It’s always a good plan to start a Monday morning filled with joy. Even better when it’s with the Joyful Mysteries of the Rosary.
Upper-grade students at Holy Rosary School in Warrenton last year began a tradition of leading the Rosary on Mondays at 8 a.m. at the parish church. The Rosary and eucharistic adoration take the place of morning Mass, to accommodate the schedule of the parish’s only resident priest, pastor Father Tom Vordtriede.
Students said it’s been a great way to start their week at the Catholic elementary school. “It’s a chance to be closer to God,” said eighth-grader Reece Hart. “It’s great, because we get to show how much we can help our own church community.”
Students in grades fifth through eighth participate in the weekly devotion, with sixth-, seventh- and eighth-graders taking turns leading the prayers. The school week also ends with Mass celebrated on Friday mornings.
Holy Rosary School is in the midst of developing a school improvement plan, and several teachers serving on an already-existing Catholic identity committee were discussing how to further enhance spirituality at the school. When Father Vordtriede arrived in October of 2020, the plan was hatched to offer a weekly student-led Rosary on Monday mornings, in order to give him one day off from his responsibilities at the parish.
“There’s a thirst for helping our children to grow in their devotional practice within the Catholic faith,” said principal Lori Racine. “It’s a part of their life here at school.”
Students have incorporated the Rosary in other ways, too. Eighth-graders last year wrote a patriotic-themed Rosary, including writing special prayers and finding accompanying Bible verses. The Rosary is incorporated into other feasts and special occasions, too. This year, for the feast of the Our Lady of the Rosary (Oct. 7) the school plans to hold an all-day celebration of the Rosary, including learning how to make rosaries. Students also lead the Rosary at the school’s annual May Crowning.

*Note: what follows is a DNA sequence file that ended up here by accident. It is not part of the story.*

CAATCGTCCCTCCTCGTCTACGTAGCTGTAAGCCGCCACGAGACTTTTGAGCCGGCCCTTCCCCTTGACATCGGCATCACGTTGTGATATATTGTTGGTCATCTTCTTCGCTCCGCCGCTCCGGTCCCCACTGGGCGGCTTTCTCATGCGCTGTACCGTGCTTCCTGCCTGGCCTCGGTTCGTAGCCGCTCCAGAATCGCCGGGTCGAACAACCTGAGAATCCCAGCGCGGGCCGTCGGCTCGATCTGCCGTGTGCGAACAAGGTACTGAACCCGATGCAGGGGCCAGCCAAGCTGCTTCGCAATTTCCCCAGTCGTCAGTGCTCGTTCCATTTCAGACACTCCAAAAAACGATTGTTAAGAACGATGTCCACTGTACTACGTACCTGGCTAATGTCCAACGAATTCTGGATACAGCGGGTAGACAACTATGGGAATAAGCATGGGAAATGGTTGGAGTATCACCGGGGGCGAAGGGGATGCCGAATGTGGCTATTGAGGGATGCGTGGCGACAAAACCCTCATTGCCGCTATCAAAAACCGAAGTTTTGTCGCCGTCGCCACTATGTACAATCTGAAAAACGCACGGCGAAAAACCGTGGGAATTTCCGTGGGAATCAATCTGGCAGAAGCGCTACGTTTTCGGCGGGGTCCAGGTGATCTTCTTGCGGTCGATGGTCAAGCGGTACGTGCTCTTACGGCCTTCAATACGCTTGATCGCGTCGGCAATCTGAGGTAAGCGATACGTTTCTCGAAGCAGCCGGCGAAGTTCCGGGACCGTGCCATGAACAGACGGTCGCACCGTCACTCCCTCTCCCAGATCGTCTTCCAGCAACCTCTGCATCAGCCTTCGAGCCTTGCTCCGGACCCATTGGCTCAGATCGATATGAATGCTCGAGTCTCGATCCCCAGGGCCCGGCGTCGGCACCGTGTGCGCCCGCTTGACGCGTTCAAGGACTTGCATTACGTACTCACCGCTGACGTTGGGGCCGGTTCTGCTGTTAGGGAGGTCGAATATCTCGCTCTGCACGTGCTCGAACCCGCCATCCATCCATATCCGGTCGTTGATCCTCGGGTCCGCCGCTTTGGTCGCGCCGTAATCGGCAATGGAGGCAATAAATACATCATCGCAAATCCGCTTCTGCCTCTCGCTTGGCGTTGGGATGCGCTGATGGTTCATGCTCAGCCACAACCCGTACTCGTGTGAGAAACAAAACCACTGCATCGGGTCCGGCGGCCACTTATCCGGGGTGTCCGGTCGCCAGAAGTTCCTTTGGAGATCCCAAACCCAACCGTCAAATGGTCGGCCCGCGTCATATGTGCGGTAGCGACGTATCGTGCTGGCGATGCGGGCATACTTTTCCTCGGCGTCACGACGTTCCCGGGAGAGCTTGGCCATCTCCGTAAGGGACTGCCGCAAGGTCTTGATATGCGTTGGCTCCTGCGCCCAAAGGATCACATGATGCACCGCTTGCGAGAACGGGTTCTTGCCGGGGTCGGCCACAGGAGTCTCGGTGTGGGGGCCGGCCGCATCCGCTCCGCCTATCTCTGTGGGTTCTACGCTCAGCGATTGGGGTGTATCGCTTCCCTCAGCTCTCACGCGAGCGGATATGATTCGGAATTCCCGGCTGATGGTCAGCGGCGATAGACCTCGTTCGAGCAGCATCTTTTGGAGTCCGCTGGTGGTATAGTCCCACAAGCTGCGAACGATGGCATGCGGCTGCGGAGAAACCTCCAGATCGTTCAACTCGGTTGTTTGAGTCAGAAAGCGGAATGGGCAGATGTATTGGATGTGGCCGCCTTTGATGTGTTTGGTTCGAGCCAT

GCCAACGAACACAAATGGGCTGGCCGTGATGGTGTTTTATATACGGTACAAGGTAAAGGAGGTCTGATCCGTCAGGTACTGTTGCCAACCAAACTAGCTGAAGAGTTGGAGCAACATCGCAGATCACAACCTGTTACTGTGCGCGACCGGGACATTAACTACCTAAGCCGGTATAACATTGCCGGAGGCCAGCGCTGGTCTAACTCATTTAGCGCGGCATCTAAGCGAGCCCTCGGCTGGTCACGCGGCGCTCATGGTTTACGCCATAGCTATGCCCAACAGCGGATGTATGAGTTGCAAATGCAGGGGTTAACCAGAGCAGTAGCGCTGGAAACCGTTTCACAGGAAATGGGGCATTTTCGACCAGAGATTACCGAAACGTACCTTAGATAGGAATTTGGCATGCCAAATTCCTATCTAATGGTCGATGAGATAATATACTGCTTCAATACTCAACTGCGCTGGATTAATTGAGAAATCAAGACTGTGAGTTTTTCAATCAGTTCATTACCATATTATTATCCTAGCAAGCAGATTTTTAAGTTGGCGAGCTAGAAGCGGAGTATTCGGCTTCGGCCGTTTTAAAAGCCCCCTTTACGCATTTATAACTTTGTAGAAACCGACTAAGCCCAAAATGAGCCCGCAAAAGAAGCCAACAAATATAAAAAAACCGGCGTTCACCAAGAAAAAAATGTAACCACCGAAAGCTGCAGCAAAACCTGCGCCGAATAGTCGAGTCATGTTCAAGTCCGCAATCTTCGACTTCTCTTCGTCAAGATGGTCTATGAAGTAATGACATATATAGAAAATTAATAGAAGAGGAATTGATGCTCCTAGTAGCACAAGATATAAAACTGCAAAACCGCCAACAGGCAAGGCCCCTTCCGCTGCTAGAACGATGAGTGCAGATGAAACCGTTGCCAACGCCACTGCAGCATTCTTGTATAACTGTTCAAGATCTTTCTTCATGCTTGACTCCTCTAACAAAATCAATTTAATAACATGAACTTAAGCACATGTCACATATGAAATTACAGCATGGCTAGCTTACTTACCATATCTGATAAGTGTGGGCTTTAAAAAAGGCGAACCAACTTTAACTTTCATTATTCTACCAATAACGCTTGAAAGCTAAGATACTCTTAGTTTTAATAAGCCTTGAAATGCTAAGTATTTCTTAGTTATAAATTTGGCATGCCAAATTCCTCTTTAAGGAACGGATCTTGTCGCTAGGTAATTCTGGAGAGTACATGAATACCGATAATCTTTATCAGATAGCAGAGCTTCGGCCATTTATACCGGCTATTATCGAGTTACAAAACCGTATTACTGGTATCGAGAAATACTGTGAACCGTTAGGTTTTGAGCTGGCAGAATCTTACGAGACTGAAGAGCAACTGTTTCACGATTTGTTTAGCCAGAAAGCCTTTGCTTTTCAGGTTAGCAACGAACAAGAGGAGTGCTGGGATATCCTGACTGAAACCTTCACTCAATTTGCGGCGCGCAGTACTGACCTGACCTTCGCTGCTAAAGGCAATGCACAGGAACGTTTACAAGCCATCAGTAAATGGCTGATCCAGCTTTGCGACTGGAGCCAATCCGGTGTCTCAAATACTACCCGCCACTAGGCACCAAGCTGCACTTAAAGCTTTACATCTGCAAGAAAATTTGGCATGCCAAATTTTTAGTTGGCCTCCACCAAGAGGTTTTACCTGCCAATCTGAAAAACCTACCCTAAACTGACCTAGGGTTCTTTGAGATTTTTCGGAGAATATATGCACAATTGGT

Eighth-grader Kevin McDowell, who taught himself how to make rosaries using paracord, is planning to teach his classmates how to make them. Asked where he learned the technique, Kevin replied: “YouTube.”
“We want them to be able to pray (the Rosary) on their own and to make it a holy habit,” said eighth-grade teacher Christina Harisberger. “By having them lead it, it’s two-fold: They get up and they lead it, and that’s hard. And it makes them more confident and more willing to participate in our parish activities. We want our children, when they graduate from eighth grade, to keep coming back and to know that it’s family and a home.”
Seventh-grader Destanie Sundays described her first time leading the Rosary as being “nervous,” but added: “I just went with the flow and said, ‘it’s going to be awesome.’” She said this made the experience of standing in front of her classmates not too bad at all.
Aiden Hockensmith, also a seventh-grader, described the experience as “fun,” and something he’s been wanting to do. “I go to Mass every Sunday, and I pray every night and every morning and before meals.”